Residents want earthworm technology toilets


Her husband is a banker, while she is a shipping clerk and the two of them earn a decent income.

They live with their two children, both in senior primary school.

Moyo’s family has outgrown the rented accommodation and the inconvenience peaks when relatives visit.

Initially, they rented the whole house, but downgraded to share, save and build their family house.

It’s now complete, standing as a clear testimony of sheer determination and hard work, with three spacious bedrooms, an en-suite in the main bedroom, a lounge and kitchen with a pantry — you name it.

Sadly, the Moyos cannot relocate to the prize of their sacrifice and labour. The area has no water and sewer reticulation system.

Her story is shared by about 5 000 homeowners, who find themselves in a similar predicament.

Others have been told not to build up to roof level, with the local authority fearing a health disaster if the houses are occupied in the absence of water or sewer facilities.

These people now pin their hopes on the arrival of the earthworm toilet technology, introduced by Zimbabwe Earthworm Farms.

“We saw on television and heard in the news that there is a new technology that we can have toilets not necessarily linked to the sewerage lines.

“We want that technology and that will enable us to move to our new home and save on rentals. We pay $200 a month and we can use that to install the new system instead,” Lillian said.

Other residents, who have houses in the same area with her, are in agreement.

“If it’s possible, we need it. It will relieve us from renting and move to our place, we can negotiate terms to have it,” Collen Chimbangu, whose house is close to the Moyos, said.

The Beitbridge Municipality, whose sewer system was designed for a small settlement of 20 000 people, has suddenly found itself grappling with an enormous task to provide sewer services to about 5 000 households in Dulivhadzimo, some that have gone for more than 10 years without.

It has resulted in open defecation by residents, making the town vulnerable to disease outbreaks,.

A quick reminder is the 2008/9 cholera outbreak which wiped close to 4 000 people countrywide, but mostly in Beitbridge.

Bearing in mind such disasters, the Environmental Management Authority (EMA) has stopped new sewer connections to the existing system until the problem is addressed.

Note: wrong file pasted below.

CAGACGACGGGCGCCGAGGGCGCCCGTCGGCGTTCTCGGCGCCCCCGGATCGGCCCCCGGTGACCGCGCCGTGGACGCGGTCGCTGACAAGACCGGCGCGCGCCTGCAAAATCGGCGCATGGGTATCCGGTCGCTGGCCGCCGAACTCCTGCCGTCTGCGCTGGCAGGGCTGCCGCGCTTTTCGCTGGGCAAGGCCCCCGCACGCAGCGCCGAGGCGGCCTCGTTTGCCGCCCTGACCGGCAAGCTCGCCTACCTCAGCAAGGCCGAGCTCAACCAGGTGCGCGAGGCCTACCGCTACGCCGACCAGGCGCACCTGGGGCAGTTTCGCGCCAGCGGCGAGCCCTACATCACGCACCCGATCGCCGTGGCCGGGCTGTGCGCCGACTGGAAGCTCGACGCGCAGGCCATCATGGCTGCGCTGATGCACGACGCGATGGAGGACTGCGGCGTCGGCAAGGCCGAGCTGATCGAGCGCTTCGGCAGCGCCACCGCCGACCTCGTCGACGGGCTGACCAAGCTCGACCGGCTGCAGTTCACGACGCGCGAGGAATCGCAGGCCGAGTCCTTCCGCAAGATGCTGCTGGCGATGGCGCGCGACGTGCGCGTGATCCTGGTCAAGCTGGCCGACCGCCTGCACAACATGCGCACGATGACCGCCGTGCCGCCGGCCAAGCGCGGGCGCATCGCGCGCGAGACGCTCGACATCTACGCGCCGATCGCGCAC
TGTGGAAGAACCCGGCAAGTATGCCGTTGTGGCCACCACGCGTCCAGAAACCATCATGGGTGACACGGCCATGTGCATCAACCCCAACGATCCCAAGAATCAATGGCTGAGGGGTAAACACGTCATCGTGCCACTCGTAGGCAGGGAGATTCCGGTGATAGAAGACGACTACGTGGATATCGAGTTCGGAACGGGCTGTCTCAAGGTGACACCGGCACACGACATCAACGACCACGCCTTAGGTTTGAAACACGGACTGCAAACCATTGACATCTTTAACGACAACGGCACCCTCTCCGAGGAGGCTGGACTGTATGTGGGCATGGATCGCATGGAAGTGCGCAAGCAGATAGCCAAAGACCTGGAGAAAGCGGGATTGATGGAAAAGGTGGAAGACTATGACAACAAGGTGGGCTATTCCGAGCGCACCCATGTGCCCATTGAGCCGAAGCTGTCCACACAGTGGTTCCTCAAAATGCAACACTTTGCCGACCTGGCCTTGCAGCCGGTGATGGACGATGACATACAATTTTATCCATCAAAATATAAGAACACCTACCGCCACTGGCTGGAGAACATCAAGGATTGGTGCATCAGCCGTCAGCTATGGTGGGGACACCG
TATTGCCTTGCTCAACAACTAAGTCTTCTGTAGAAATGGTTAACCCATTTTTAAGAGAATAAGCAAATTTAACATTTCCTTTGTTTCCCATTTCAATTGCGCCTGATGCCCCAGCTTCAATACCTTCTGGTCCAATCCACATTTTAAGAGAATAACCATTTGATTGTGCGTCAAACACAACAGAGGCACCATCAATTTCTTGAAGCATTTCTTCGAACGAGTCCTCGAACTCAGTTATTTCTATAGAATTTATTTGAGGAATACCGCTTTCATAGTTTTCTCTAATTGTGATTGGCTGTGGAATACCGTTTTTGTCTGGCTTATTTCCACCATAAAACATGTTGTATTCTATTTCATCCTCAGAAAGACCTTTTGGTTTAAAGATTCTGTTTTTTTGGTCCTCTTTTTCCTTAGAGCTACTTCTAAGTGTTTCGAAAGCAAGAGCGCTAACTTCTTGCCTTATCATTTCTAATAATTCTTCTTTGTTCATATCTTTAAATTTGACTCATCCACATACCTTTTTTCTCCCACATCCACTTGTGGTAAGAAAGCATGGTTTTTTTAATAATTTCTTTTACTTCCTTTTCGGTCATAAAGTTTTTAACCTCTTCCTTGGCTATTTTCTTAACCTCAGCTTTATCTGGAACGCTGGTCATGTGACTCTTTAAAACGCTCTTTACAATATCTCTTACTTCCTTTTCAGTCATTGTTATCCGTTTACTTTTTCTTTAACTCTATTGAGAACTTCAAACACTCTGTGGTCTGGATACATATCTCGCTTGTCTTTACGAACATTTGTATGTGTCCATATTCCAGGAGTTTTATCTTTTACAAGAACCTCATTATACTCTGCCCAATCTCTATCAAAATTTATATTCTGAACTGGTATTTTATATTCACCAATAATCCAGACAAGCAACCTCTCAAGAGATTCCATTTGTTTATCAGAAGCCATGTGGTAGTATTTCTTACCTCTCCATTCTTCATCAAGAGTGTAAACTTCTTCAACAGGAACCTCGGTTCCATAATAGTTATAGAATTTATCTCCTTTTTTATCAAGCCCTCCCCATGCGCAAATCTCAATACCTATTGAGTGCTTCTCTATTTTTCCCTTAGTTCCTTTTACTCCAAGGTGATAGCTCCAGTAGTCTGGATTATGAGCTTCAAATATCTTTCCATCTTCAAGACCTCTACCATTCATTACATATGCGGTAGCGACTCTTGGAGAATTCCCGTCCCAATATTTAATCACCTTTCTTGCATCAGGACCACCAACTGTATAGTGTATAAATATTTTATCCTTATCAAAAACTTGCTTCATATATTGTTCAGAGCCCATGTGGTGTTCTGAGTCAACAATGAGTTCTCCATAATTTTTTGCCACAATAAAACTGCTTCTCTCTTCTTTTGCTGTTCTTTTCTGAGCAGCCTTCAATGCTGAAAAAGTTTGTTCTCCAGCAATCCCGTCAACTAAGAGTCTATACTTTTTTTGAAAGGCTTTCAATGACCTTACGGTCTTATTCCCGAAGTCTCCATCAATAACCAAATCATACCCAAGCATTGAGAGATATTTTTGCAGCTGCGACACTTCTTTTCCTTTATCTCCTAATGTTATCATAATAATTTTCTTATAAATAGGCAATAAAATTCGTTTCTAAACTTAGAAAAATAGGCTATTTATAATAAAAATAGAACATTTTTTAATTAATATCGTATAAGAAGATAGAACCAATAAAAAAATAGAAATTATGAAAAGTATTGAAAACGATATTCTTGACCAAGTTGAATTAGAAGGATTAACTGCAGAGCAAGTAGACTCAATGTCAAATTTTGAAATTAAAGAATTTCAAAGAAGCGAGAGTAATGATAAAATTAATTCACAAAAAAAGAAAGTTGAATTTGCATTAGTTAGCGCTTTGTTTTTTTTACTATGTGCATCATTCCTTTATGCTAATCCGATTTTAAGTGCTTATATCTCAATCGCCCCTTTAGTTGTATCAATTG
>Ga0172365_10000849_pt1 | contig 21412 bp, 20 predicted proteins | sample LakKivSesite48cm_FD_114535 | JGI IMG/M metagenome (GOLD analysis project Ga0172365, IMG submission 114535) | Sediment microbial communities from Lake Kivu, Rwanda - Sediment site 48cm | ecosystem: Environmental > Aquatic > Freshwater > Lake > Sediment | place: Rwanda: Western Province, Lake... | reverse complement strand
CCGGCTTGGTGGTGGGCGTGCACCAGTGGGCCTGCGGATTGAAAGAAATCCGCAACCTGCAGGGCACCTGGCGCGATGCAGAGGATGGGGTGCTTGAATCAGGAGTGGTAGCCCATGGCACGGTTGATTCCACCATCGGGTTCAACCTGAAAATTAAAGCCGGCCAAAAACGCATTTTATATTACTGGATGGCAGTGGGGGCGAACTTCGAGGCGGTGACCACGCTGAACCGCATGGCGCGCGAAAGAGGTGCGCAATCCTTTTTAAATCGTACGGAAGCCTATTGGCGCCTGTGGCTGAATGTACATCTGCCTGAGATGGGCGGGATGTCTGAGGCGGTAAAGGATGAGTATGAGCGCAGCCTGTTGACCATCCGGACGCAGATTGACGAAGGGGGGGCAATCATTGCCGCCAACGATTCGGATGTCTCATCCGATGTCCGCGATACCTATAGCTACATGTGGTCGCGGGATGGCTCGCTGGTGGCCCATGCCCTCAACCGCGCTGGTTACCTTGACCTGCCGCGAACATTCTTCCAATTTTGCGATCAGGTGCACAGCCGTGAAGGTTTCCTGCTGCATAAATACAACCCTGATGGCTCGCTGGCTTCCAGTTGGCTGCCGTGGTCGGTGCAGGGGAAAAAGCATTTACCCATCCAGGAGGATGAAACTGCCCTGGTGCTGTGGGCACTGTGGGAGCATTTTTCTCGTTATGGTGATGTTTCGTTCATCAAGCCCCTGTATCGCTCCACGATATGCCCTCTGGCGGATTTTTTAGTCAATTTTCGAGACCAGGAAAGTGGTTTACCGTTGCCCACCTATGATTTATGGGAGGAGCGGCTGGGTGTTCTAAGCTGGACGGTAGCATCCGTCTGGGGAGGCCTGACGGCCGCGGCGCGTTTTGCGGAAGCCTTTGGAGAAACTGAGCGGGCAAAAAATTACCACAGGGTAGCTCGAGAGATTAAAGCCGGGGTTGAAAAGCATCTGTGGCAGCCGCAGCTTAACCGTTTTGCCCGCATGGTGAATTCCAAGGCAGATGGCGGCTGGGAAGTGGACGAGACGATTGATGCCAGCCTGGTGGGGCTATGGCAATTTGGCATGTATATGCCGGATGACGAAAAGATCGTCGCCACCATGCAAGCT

Beitbridge and EMA have partnered Zimbabwe Earthworm Farms in the pilot project unveiled in the town last week.

It costs $18 000 to provide a sewer system which is burst free, recycles flushing water and breeds earthworms for sale at $7 per kilogramme.

“Above all, it saves on the use of water, reducing consumption bills and the recycled water can be used to water large tracts of land,” founder of the technology, Ephrem Whingwiri, told guests at the handover ceremony in Beitbridge.

“Our waste water treatment and recycling powered by earthworms system cleans, detoxifies, disinfects and neutralises waste water from the kitchens, laundry, bath and flush toilets,” he said.

The system was in line with this year’s United Nations Water Day theme Waste Water as Resource.

Beitbridge, plagued by sewer bursts, has adopted the project, but will meet to discuss its implementation.

“We are yet to sit and chart the way forward. For the nine houses, we spent around $15 000 and $20 000 was co-funded with EMA,” acting town clerk Loud Ramakgapola said.

“Training for operation for our staff was done and we will need to engage developers and hear their views on possible implementation,” he said.

Whingwiri believes his technology, which could answer sewer reticulation problems worldwide and reduce environmental impact, is a multi-million business he will share with the town council and EMA.

“I urge local authorities to adopt such an environmentally friendly technology once it has been certified. It will help reducing pressure on existing sewer plants,” EMA board member and guest of honour Felix Moyo said.

“More so, the biodegradable waste will be utilised for earthworm production.”

Beneficiaries of the pilot project, among them councillor Sarudzai Moyo, said at first, the project seemed like a joke.

“But we realise a lot of benefits, we can plant trees that will be watered by recycled water and we can have lawns at our homes. We are saving a great deal on water bills because of recycling,” she said.

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